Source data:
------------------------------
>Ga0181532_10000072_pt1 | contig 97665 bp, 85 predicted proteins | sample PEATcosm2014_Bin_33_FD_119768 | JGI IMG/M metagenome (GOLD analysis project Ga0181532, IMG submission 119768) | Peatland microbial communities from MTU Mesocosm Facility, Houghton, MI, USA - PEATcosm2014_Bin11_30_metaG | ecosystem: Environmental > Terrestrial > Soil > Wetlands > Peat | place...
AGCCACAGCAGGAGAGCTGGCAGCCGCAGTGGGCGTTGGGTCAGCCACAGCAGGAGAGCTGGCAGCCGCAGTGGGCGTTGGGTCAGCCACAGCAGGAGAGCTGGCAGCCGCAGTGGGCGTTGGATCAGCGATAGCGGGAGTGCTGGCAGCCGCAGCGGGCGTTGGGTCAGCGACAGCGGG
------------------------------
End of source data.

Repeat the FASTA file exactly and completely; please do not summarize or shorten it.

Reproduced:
>Ga0181532_10000072_pt1 | contig 97665 bp, 85 predicted proteins | sample PEATcosm2014_Bin_33_FD_119768 | JGI IMG/M metagenome (GOLD analysis project Ga0181532, IMG submission 119768) | Peatland microbial communities from MTU Mesocosm Facility, Houghton, MI, USA - PEATcosm2014_Bin11_30_metaG | ecosystem: Environmental > Terrestrial > Soil > Wetlands > Peat | place...
AGCCACAGCAGGAGAGCTGGCAGCCGCAGTGGGCGTTGGGTCAGCCACAGCAGGAGAGCTGGCAGCCGCAGTGGGCGTTGGGTCAGCCACAGCAGGAGAGCTGGCAGCCGCAGTGGGCGTTGGATCAGCGATAGCGGGAGTGCTGGCAGCCGCAGCGGGCGTTGGGTCAGCGACAGCGGG